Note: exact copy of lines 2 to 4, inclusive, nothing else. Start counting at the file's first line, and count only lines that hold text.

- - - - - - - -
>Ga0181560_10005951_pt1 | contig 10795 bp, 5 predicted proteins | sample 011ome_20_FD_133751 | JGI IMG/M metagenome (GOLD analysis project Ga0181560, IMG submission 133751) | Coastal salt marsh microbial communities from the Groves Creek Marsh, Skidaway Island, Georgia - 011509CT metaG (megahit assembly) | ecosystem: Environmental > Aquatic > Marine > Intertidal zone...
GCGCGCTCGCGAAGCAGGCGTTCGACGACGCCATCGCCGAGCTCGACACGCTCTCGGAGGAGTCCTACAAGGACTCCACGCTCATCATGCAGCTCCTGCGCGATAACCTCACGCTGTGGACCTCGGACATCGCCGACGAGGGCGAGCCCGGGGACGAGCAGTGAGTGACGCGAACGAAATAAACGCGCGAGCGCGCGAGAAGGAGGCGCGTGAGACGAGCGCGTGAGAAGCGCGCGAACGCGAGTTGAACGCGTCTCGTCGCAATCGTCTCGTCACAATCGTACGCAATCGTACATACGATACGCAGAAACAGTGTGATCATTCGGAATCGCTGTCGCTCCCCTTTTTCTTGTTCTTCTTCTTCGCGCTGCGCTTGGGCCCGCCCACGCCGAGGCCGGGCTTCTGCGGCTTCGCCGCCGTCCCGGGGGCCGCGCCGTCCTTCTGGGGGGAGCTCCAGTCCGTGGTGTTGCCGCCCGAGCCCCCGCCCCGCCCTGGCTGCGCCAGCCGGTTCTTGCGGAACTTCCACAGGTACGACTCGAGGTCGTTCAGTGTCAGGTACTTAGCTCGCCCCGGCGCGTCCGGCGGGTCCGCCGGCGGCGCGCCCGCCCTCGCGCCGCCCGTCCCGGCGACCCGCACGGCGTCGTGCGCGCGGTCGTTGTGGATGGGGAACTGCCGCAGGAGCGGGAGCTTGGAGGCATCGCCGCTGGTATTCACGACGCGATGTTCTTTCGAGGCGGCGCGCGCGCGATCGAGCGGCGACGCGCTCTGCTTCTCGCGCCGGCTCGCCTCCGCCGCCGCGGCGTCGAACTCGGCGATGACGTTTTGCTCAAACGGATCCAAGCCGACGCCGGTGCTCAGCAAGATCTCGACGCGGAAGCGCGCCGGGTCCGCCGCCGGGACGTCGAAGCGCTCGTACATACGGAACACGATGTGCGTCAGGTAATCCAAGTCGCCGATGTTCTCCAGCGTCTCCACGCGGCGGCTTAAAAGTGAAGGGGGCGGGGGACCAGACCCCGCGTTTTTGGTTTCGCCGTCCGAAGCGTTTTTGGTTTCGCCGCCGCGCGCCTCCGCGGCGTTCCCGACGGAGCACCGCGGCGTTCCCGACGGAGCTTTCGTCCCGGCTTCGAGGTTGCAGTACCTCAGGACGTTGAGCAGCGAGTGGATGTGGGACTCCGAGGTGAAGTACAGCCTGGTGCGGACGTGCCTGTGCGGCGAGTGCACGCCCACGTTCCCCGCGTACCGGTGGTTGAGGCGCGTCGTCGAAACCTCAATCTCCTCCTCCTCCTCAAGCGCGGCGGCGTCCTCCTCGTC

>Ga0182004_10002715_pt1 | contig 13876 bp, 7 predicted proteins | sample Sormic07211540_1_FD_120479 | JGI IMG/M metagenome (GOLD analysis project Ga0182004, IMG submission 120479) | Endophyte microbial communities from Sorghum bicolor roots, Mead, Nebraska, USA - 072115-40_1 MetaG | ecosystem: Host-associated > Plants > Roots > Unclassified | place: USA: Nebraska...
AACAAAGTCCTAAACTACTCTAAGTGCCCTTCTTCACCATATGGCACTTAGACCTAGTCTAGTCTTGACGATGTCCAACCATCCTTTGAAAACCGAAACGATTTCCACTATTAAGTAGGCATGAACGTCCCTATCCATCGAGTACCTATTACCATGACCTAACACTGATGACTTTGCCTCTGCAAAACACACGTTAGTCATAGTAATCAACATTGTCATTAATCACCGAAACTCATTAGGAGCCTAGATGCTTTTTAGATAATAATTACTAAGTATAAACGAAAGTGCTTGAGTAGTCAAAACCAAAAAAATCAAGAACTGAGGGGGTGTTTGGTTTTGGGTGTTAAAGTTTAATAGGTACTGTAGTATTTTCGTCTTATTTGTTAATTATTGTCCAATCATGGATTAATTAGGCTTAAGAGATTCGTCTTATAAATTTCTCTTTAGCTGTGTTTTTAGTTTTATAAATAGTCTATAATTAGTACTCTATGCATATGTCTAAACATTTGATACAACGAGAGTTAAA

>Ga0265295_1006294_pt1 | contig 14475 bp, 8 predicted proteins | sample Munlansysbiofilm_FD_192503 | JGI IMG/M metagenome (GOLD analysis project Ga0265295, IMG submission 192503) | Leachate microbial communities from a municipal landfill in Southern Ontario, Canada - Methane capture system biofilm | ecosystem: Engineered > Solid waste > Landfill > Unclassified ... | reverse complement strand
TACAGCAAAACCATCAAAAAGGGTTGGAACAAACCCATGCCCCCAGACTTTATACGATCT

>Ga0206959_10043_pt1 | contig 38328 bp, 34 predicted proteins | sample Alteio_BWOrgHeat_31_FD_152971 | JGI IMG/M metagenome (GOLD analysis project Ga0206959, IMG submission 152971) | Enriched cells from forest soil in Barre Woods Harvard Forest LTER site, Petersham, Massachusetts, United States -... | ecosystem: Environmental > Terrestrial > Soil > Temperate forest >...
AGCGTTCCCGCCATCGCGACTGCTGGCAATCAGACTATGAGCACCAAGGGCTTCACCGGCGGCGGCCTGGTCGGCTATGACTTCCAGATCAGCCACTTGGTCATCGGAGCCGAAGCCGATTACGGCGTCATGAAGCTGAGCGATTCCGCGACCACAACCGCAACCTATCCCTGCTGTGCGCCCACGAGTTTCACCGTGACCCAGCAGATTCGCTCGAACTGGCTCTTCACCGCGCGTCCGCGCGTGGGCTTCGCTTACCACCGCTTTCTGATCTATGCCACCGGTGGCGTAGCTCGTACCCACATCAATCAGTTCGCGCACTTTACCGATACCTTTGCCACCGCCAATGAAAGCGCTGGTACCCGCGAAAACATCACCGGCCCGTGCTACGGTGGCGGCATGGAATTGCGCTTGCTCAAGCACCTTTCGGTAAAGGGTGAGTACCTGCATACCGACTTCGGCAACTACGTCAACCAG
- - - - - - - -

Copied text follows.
GCGCGCTCGCGAAGCAGGCGTTCGACGACGCCATCGCCGAGCTCGACACGCTCTCGGAGGAGTCCTACAAGGACTCCACGCTCATCATGCAGCTCCTGCGCGATAACCTCACGCTGTGGACCTCGGACATCGCCGACGAGGGCGAGCCCGGGGACGAGCAGTGAGTGACGCGAACGAAATAAACGCGCGAGCGCGCGAGAAGGAGGCGCGTGAGACGAGCGCGTGAGAAGCGCGCGAACGCGAGTTGAACGCGTCTCGTCGCAATCGTCTCGTCACAATCGTACGCAATCGTACATACGATACGCAGAAACAGTGTGATCATTCGGAATCGCTGTCGCTCCCCTTTTTCTTGTTCTTCTTCTTCGCGCTGCGCTTGGGCCCGCCCACGCCGAGGCCGGGCTTCTGCGGCTTCGCCGCCGTCCCGGGGGCCGCGCCGTCCTTCTGGGGGGAGCTCCAGTCCGTGGTGTTGCCGCCCGAGCCCCCGCCCCGCCCTGGCTGCGCCAGCCGGTTCTTGCGGAACTTCCACAGGTACGACTCGAGGTCGTTCAGTGTCAGGTACTTAGCTCGCCCCGGCGCGTCCGGCGGGTCCGCCGGCGGCGCGCCCGCCCTCGCGCCGCCCGTCCCGGCGACCCGCACGGCGTCGTGCGCGCGGTCGTTGTGGATGGGGAACTGCCGCAGGAGCGGGAGCTTGGAGGCATCGCCGCTGGTATTCACGACGCGATGTTCTTTCGAGGCGGCGCGCGCGCGATCGAGCGGCGACGCGCTCTGCTTCTCGCGCCGGCTCGCCTCCGCCGCCGCGGCGTCGAACTCGGCGATGACGTTTTGCTCAAACGGATCCAAGCCGACGCCGGTGCTCAGCAAGATCTCGACGCGGAAGCGCGCCGGGTCCGCCGCCGGGACGTCGAAGCGCTCGTACATACGGAACACGATGTGCGTCAGGTAATCCAAGTCGCCGATGTTCTCCAGCGTCTCCACGCGGCGGCTTAAAAGTGAAGGGGGCGGGGGACCAGACCCCGCGTTTTTGGTTTCGCCGTCCGAAGCGTTTTTGGTTTCGCCGCCGCGCGCCTCCGCGGCGTTCCCGACGGAGCACCGCGGCGTTCCCGACGGAGCTTTCGTCCCGGCTTCGAGGTTGCAGTACCTCAGGACGTTGAGCAGCGAGTGGATGTGGGACTCCGAGGTGAAGTACAGCCTGGTGCGGACGTGCCTGTGCGGCGAGTGCACGCCCACGTTCCCCGCGTACCGGTGGTTGAGGCGCGTCGTCGAAACCTCAATCTCCTCCTCCTCCTCAAGCGCGGCGGCGTCCTCCTCGTC

>Ga0182004_10002715_pt1 | contig 13876 bp, 7 predicted proteins | sample Sormic07211540_1_FD_120479 | JGI IMG/M metagenome (GOLD analysis project Ga0182004, IMG submission 120479) | Endophyte microbial communities from Sorghum bicolor roots, Mead, Nebraska, USA - 072115-40_1 MetaG | ecosystem: Host-associated > Plants > Roots > Unclassified | place: USA: Nebraska...
AACAAAGTCCTAAACTACTCTAAGTGCCCTTCTTCACCATATGGCACTTAGACCTAGTCTAGTCTTGACGATGTCCAACCATCCTTTGAAAACCGAAACGATTTCCACTATTAAGTAGGCATGAACGTCCCTATCCATCGAGTACCTATTACCATGACCTAACACTGATGACTTTGCCTCTGCAAAACACACGTTAGTCATAGTAATCAACATTGTCATTAATCACCGAAACTCATTAGGAGCCTAGATGCTTTTTAGATAATAATTACTAAGTATAAACGAAAGTGCTTGAGTAGTCAAAACCAAAAAAATCAAGAACTGAGGGGGTGTTTGGTTTTGGGTGTTAAAGTTTAATAGGTACTGTAGTATTTTCGTCTTATTTGTTAATTATTGTCCAATCATGGATTAATTAGGCTTAAGAGATTCGTCTTATAAATTTCTCTTTAGCTGTGTTTTTAGTTTTATAAATAGTCTATAATTAGTACTCTATGCATATGTCTAAACATTTGATACAACGAGAGTTAAA